Fantasy Articles
I’m so glad I limited this series to just trying to find 10 players.  Finding even ten Marlins with value is tough.  In shallow leagues Giancarlo Stanton, Steve Cishek and the prospects are probably all you need to know about.  In deeper leagues there are a few more names to know, but  there isn’t much here on what will certainly be a last place team.

Here are 10 to watch in 2013.

Giancarlo Stanton (OF):  While the Marlins seemingly traded away just about everyone else, they left a handful, including Stanton, the star attraction of the team, to languish in Miami.  He’s got 40 home run power but little protection in the Miami lineup.  He’ll still mash some home runs, especially if Logan Morrison bounces back to offer him a degree of protection, but 40 probably is out of reach unless he either gets traded or the Marlins somehow find a solid bat behind him.
Giancarlo Stanton
Photo by D-Deee, used under creative commons license.

Juan Pierre (OF): No power, but he’ll hit for average and steal some bases.  The team is so bad that he’ll almost certainly get 450 ABs rather than end up in a platoon situation, despite his poor average against lefties.  Age suggests 30-40 steals are the likely result, but with the Marlins needing to manufacture runs, he might be greenlighted every time.

Ricky Nolasco (SP): Nolasco is 30, which should be the dawn of a pitcher's prime, but his skill set has faded as time has gone by.  There is a chance for a rebound, but there is no sign that it’s coming.  He’ll still have use in deeper leagues, but the best you can hope for would probably be a 4.00 ERA, and not many wins since he’ll have to be just about perfect to give up fewer runs than the Marlins will score on a day in day out basis.

Justin Ruggiano (OF):
Plenty of power here, but consider me one of many who suspect the average last year was a fluke.  Still even if it falls to the .240s he’s a guy who could go 20-20 with 550 ABs.  15-15 is more likely.

Steve Cishek (CL): A decent closer on a bad team still equals saves.  Cishek might actually be a decent closer, but he’s hardly a true proven commodity as his success so far can only be measured in months, months where he took a big step forward.  Is it sustainable? The Marlins hope so since they don’t have another real option.   Thus Cishek will get plenty of chances. 

Rob Brantley (C): Brantley is a young catcher with upside.  Right now he doesn’t project to do much more than hit for average, but his power should be developing.  With a lot of luck he’ll hit a handful of home runs.  But whispers out of Miami suggest that he might hit in the heart of the order and be in line to get a share of whatever RBIs the Marlins might generate.  If true it could raise his value.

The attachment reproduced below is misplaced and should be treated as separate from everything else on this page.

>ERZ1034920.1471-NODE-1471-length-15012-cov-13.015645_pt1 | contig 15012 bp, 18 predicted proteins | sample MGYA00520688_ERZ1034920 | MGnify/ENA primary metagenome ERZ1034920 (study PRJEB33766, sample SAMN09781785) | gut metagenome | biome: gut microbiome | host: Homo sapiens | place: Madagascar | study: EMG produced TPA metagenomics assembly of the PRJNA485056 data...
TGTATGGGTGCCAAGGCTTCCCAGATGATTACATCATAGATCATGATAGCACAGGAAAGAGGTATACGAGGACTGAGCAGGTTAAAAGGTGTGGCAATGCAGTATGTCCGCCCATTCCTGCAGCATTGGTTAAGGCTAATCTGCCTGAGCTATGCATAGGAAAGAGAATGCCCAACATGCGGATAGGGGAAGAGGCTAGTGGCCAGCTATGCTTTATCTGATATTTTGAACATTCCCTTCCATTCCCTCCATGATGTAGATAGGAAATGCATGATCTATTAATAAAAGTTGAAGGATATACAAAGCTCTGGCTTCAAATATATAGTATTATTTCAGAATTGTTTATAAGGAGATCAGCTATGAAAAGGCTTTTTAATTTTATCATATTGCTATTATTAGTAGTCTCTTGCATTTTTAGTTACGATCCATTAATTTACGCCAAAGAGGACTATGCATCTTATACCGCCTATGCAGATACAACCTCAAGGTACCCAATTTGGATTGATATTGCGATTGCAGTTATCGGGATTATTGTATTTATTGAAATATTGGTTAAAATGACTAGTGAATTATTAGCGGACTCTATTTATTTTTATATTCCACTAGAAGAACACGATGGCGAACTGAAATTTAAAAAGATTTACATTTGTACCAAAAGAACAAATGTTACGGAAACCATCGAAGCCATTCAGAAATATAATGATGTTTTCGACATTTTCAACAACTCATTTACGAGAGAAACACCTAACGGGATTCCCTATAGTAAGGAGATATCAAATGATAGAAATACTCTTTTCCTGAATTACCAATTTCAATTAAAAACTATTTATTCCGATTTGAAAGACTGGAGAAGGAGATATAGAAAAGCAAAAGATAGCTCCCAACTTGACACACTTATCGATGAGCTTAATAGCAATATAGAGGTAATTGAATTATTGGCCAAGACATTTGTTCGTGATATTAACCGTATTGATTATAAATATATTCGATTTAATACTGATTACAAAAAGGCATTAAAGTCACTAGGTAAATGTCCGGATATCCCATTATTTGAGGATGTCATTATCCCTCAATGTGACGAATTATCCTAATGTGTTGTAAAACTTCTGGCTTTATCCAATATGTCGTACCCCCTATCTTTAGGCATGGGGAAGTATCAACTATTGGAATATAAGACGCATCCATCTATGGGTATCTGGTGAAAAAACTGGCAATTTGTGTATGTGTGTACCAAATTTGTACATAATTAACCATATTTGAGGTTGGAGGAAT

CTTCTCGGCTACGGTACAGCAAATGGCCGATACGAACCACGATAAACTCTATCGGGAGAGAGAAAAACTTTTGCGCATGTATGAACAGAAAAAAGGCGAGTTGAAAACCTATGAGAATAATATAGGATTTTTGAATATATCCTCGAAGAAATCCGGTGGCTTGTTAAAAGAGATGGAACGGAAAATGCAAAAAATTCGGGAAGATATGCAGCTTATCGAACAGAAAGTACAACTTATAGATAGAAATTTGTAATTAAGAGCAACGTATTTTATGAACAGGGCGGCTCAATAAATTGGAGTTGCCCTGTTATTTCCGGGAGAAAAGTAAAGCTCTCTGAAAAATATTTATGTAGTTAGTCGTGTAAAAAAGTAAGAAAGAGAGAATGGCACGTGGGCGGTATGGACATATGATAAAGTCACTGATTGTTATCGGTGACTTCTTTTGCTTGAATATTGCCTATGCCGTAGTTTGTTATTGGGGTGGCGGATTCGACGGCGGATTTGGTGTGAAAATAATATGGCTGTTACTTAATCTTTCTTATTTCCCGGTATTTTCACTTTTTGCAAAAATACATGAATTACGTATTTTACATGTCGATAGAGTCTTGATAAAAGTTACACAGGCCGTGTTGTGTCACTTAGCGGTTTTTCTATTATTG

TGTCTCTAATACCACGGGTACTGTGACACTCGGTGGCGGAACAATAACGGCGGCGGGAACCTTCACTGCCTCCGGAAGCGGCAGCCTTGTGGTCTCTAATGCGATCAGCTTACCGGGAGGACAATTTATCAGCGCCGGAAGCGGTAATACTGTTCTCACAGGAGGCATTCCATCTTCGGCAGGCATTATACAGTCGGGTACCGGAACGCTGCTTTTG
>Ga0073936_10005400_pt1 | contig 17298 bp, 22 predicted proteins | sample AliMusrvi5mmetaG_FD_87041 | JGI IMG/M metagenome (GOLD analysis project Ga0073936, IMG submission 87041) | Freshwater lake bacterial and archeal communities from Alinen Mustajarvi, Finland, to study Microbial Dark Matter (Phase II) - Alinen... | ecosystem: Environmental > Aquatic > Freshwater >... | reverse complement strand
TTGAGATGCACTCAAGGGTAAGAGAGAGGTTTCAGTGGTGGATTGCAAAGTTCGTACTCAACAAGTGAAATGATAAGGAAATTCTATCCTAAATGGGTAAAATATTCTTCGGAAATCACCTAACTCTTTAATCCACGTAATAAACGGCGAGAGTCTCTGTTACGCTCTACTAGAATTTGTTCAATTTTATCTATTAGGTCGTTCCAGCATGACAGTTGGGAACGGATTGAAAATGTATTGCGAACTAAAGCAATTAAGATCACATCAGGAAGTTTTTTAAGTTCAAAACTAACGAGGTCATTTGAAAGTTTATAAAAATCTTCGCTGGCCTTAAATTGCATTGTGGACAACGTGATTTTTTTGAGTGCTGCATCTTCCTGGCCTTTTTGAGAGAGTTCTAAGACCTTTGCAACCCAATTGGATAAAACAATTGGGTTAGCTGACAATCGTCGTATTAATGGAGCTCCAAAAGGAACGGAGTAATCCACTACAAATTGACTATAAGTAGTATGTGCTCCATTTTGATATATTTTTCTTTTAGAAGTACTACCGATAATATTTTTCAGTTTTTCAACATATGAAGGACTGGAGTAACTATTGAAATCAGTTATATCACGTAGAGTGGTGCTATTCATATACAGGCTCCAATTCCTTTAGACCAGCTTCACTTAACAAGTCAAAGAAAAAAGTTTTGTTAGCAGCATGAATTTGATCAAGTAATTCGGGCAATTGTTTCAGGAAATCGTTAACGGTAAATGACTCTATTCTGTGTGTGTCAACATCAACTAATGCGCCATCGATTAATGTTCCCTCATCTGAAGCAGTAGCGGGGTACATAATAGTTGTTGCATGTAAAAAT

Logan Morrison (1B): The outspoken Morrison is one player who sure wishes he had been shipped elsewhere.  And the Marlins know it.  That said, provided the knee is healed as scheduled (he hopes to be playing in May) Morrison could get a solid 4 1/2 months of playing time in.  If the skills haven’t deteriorated he could hit 15-20 home runs and drive in about 70 runs.

Casey Kotchman (1B):
Don’t spend much time pondering Kotchman.  He doesn’t have a lot to offer, despite all the hype much earlier in his career that projected him as a 30 home run type hitter.  He hasn’t done it, and based on his Major League career thus far, he probably won’t hit that many over three seasons.  Still he’ll have the first base job until LoMo comes back, which could have some value in deeper leagues especially if LoMo doesn’t come back until later in the season.  .250-10, maybe a little better, is all he has to offer.

Jose Fernandez (SP): The Marlins top pitching prospect may make an appearance sometime in 2013, but that's not a sure thing.  He’s slated to start the season at AA, so expect any appearance to be late in the season.  That said, he’s worth stashing in deeper or keeper leagues due to a four-pitch arsenal and elite potential.

Christian Yelich (OF): Yelich would have to take a big step forward to be a major factor anytime in the 2013 season but he certainly has the tools to make an impact.  Still he’s the Marlins future, and the future might have to come soon if the Marlins hope to attract fans out to watch the games this season.  He projects as a threat for average, speed and power down the road.